Do you wonder how you can help with your family’s income? Even though your husband provides a good income for your family, you can implement homemaking skills for the frugal housewife to help your husband’s income stretch further.
Most of these homemaking skills for the frugal housewife revolve around food.
Because usually the biggest budget buster is food!
Too tired to cook? Get carry out. In a rush? Swing into the drive through. No food ready for supper? Stock up at the deli. Don’t want to do dishes? Let’s just eat at the buffet.
For a couple, eating outside the home all the time may not seem like a big deal. But as you add in children or as you attack your debt, you will see just how much money can be saved by cooking and eating at home.
Read More: Homemaking Skills for the Modern Housewife
13 Homemaking Skills for the Frugal Housewife
Making meals for your family is one of the best ways to save money and control how they are nourishing their bodies. Not only does cooking at home save you money, it is usually much healthier than prepackaged foods and restaurant dining.
Cooking at home means cooking at home! Actually chopping your own vegetables, browning your own meat and adding your own spices.
If you don’t know how to cook or you hate it, find someone in your church or community who you can shadow. Ask your mom, aunt or grandma. Invite them over or go to their house and learn from them. Pick your family’s favorite dishes and ask them to show you how they would make them.
Sure, you can sign up for cooking classes, but that costs more money and can be overwhelming because they may use fancy methods or uncommon ingredients.
And don’t forget about YouTube!
Baking is one homemaking skill that isn’t essential but is handy. Box mixes have made it very affordable and easy to bake, but not healthier. I know, sugar is sugar. But mixes have a lot of extra ingredients for shelf stability.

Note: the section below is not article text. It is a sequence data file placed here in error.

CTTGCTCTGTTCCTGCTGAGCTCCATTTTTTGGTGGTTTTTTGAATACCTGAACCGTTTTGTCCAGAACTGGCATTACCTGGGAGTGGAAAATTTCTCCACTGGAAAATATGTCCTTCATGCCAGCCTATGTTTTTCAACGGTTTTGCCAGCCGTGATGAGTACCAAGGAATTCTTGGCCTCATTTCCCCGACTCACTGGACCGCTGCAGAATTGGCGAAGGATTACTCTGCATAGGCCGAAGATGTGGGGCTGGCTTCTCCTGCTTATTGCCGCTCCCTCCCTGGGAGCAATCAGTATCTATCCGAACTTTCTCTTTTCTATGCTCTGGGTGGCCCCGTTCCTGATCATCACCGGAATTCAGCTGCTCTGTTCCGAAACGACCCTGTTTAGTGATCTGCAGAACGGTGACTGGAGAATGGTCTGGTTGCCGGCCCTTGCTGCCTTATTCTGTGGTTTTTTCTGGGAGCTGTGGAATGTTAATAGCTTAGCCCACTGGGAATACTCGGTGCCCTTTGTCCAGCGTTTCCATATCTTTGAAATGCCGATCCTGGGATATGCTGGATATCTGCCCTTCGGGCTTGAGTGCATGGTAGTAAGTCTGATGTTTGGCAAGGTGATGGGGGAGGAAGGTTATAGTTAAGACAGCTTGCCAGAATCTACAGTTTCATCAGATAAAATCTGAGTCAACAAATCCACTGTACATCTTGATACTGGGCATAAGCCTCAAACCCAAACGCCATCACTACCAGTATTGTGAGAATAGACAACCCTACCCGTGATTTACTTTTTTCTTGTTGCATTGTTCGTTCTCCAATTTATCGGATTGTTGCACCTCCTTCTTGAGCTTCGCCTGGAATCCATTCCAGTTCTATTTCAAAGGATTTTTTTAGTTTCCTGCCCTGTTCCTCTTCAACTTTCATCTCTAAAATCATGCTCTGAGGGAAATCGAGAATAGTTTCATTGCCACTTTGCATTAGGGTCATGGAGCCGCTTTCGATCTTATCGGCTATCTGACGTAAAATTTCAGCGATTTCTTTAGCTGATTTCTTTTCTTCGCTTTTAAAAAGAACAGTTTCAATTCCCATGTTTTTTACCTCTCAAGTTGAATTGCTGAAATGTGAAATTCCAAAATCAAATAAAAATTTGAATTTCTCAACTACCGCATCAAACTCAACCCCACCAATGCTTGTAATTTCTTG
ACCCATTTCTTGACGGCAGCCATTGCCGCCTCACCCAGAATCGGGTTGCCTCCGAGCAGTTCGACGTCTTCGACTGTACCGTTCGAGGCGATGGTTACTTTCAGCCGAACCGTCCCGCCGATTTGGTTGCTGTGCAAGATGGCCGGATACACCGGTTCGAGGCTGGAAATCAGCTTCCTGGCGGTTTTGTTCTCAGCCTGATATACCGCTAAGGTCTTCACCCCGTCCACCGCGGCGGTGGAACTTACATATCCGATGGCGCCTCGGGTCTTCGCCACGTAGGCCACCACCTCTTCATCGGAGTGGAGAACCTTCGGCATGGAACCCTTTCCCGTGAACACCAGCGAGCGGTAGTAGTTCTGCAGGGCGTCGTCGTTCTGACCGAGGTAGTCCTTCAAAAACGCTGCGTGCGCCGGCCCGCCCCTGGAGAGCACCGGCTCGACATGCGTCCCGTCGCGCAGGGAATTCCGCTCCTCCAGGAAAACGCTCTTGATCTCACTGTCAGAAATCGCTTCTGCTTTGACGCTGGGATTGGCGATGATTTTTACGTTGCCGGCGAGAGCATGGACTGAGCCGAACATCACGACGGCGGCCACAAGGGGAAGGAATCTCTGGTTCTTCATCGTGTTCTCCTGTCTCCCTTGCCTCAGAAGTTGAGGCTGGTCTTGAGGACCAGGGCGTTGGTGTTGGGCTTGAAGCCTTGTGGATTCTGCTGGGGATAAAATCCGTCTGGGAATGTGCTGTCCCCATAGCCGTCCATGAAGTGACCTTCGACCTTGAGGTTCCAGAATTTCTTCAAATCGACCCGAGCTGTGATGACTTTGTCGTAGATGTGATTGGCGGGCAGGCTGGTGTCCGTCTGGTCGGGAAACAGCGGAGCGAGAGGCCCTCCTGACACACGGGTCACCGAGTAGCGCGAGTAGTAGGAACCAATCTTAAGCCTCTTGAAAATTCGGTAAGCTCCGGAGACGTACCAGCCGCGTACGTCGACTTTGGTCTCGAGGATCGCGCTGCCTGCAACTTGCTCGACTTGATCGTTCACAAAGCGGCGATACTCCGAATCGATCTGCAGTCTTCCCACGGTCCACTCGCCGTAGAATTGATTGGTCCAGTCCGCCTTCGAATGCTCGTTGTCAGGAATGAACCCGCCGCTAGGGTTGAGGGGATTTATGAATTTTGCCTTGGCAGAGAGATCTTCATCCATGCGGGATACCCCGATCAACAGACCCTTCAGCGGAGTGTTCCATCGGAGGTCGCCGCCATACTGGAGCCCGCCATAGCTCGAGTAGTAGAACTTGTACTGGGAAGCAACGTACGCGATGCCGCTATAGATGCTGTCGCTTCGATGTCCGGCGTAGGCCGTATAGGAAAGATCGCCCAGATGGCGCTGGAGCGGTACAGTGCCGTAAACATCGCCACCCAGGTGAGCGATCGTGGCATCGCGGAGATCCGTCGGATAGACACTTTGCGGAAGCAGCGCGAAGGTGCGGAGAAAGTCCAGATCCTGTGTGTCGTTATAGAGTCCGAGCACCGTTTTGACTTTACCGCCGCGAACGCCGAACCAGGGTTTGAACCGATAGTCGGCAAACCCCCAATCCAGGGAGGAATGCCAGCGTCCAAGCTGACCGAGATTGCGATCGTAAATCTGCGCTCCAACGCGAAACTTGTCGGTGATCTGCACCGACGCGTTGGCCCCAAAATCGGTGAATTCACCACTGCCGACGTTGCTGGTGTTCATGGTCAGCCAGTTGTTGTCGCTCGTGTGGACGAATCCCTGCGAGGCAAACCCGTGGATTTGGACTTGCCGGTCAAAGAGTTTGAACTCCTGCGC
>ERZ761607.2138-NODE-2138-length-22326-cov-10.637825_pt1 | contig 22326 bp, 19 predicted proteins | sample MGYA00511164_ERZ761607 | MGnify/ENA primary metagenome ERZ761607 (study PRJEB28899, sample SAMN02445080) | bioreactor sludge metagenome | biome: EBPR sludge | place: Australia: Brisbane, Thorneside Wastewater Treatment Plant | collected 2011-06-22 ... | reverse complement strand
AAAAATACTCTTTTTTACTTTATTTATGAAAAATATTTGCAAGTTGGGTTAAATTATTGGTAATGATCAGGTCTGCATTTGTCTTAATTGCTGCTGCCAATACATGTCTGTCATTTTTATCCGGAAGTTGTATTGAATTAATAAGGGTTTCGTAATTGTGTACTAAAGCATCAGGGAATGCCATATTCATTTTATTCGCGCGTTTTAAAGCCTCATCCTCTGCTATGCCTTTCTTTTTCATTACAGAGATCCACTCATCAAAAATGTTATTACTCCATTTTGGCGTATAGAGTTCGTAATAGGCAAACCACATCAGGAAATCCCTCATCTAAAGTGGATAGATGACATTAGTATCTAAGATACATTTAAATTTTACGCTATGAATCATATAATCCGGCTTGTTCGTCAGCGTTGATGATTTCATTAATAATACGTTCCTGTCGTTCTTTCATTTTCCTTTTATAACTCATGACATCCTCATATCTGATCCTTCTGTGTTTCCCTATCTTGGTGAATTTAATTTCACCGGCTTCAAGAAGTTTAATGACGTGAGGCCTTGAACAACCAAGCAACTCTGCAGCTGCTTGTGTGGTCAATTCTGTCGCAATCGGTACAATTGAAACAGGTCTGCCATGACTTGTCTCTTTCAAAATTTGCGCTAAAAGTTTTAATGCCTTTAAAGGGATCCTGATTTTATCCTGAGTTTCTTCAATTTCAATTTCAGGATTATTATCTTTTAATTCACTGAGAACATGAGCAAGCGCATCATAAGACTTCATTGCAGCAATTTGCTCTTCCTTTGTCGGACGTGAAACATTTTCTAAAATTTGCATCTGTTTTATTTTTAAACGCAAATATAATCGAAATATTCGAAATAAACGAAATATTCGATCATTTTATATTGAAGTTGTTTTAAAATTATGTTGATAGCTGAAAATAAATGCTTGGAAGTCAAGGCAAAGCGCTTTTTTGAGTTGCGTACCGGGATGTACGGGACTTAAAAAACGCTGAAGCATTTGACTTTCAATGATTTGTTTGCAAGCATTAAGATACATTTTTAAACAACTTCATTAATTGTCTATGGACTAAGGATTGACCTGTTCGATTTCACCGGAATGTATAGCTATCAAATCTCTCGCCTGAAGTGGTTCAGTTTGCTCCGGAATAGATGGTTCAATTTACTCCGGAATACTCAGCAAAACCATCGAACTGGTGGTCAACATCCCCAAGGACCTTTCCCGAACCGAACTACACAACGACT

And a lot of times when I’m baking, I automatically cut back on the sugar. With box mixes, you don’t have this option.
Whatever type of baking you choose to do (from box or scratch) it’s still far cheaper than buying a box of cookies or brownies from the deli or bakery!
3. Know Cheap/Seasonal Foods
Does your family love peaches? Splurge on them while they are in season and at their lowest price – and best flavor.
Do a little research and discover when foods are seasonal in your area. Stock up on them at that time and enjoy fresh or throw the food in the freezer. Just understand that the rest of the year it’s apples, bananas, and carrot sticks for your family.
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Aside from produce, there are some healthy food staples that are affordable year round:
- Dried beans
Read More: Healthy Convenience Foods to Keep on Hand
4. Grocery Shopping
For me, grocery shopping is a sport. I challenge myself to find the lowest prices and the best deals.
The first places I hit up in my grocery stores are the reduced price items. Many times the bins are full of close-to-expired food that I can take home and use right away or pop in the freezer.
[Pssst! Check out Crystal’s Grocery University for more in depth grocery budget guidance!]
My store has a small reduced price cooler for dairy and one for meat. Then I go to the dry goods section on the back of the isle to the marked down dry goods. Most of the time the dry goods aren’t expired. The packaging is slightly damaged or it’s a product being discontinued.
One of the hard things about grocery shopping for the good deals is extra stops. I don’t do all my grocery shopping at one place and then head home. I stop several different places to take advantages of sales and discount bins.
Read More: 14 Ways to Save Money on Groceries
5. Buy in Bulk
[mks_highlight color=”#B6F5B2″]To preface this homemaking skill: buying in bulk will only save you money if you can use all the food before it spoils. This skill is best suited for larger families or homemakers who have a little extra storage, refrigerator or freezer space. [/mks_highlight]
I have an Amish store nearby that sells lots of food in bulk. I get 50 pound bags of flour and sugar, large bags of rice, lentils, spices, cheese, peanut butter and oatmeal.
Most of the time, buying food in larger quantities (provided you have the room to store the overflow) is cheaper than buying individual boxes and bags.
Some people actually MAKE money couponing! That’s insane to me! But, hey, more power to them.
If I come across coupons that are for a product I already buy, I use it. Because I do most of our cooking from scratch and make most of our own cleaning products, I don’t benefit from coupons much.